Debt and Depression: Causal Links and Social Norm Effects

Authors


  •  Corresponding author: John Gathergood, School of Economics, Sir Clive Granger Building, University of Nottingham, Nottingham NG7 2RD, UK. Email: john.gathergood@nottingham.ac.uk

  • I thank the Economic and Social Research Council for providing funding for my post-doctoral research fellowship, under grant number PTA-026-27-1664. The data and tabulations used in this publication were made available through the ESRC Data Archive. The data were originally collected by the ESRC Research Centre on Micro-social Change at the University of Essex (now incorporated within the Institute for Social and Economic Research). Neither the original collectors of the data nor the Archive bear any responsibility for the analyses or interpretations presented here.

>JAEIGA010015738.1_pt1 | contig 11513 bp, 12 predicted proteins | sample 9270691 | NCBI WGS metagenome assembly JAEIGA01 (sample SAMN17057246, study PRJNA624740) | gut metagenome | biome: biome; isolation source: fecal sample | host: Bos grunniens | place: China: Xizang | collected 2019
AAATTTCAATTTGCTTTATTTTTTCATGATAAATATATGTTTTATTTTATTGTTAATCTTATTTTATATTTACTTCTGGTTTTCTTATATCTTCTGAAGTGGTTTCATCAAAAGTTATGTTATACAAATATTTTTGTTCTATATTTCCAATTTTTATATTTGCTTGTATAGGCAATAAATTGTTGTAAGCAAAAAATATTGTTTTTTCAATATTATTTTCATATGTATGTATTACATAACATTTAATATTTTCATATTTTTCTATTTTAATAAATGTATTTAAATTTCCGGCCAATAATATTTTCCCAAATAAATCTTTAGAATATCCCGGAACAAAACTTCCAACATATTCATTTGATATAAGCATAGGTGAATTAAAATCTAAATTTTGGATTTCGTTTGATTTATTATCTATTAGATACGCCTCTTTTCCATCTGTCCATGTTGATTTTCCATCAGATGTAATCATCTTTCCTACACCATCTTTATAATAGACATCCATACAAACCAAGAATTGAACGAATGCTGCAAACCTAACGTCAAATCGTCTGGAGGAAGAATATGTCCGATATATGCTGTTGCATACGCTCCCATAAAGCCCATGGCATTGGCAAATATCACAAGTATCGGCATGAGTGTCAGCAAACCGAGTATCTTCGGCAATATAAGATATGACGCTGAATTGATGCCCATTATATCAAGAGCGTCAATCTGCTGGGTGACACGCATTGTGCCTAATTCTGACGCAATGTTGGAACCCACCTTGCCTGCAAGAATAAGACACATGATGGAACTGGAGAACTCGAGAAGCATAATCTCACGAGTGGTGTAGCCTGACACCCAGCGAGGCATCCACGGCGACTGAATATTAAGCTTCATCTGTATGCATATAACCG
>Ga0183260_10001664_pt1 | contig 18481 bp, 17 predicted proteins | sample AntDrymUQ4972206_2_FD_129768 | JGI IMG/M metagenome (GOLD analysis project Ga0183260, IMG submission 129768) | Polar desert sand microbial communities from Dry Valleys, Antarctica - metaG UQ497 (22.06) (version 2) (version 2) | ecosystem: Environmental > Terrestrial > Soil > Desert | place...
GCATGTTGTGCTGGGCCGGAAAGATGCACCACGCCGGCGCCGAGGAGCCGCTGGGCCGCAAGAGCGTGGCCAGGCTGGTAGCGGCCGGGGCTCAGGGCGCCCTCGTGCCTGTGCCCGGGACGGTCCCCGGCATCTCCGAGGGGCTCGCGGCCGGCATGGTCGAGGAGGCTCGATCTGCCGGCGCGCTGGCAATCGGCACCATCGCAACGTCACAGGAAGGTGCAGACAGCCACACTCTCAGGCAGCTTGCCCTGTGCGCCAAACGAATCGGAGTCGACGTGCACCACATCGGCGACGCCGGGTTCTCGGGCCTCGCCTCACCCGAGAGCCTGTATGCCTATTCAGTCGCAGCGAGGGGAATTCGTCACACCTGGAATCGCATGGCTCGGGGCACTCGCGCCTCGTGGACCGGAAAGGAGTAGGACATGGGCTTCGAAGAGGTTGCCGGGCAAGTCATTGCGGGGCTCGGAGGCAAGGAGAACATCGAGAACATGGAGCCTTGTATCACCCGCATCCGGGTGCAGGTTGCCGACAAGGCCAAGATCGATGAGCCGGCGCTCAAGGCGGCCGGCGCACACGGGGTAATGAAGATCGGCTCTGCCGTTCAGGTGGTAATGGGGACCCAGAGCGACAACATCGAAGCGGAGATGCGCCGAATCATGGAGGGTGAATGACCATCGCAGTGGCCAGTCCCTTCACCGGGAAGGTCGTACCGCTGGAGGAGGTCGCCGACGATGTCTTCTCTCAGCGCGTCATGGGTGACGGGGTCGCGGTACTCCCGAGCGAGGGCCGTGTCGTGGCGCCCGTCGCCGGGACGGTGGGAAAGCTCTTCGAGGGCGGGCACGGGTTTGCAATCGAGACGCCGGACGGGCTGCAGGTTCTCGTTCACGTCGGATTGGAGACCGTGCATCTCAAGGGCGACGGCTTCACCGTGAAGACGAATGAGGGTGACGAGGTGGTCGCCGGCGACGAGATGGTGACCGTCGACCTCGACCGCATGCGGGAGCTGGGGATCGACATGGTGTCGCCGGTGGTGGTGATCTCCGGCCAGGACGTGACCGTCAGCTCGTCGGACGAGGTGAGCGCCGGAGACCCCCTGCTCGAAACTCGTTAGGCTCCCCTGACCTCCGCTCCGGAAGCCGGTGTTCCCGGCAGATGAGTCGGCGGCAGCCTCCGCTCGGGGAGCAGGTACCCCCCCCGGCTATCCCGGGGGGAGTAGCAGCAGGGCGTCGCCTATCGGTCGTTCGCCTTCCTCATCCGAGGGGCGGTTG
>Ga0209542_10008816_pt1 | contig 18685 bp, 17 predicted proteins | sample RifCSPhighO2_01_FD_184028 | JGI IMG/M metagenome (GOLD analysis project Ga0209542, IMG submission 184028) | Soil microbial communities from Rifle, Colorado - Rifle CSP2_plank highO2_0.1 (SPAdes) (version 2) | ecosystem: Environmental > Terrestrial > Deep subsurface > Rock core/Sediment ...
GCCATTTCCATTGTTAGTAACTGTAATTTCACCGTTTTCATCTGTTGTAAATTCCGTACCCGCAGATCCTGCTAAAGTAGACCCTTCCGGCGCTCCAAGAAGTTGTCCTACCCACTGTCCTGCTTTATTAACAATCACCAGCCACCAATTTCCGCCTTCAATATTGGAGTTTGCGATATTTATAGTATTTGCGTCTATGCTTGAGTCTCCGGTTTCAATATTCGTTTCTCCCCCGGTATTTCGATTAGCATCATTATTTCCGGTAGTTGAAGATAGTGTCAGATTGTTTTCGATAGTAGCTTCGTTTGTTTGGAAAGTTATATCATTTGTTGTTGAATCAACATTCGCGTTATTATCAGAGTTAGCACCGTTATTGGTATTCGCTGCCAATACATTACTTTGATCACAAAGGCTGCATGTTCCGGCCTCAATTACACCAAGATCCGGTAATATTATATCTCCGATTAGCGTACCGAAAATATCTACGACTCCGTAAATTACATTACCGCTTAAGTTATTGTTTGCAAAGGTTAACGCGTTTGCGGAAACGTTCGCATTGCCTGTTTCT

Abstract

Individuals exhibiting problems repaying their debt obligations also exhibit much worse psychological health. Selection into problem debt on the basis of poor psychological health accounts for much of this difference. The causality between problem debt and psychological health may be two way. Using individual level UK panel data, local house price movements exogenous to individual households are used to establish the causality from problem mortgage debt to psychological health. In addition, the social norm effects of problem debt are investigated using local bankruptcy and repossession rates. Results indicate there are sizeable causal links and social norm effects in the debt–psychological health relationship.

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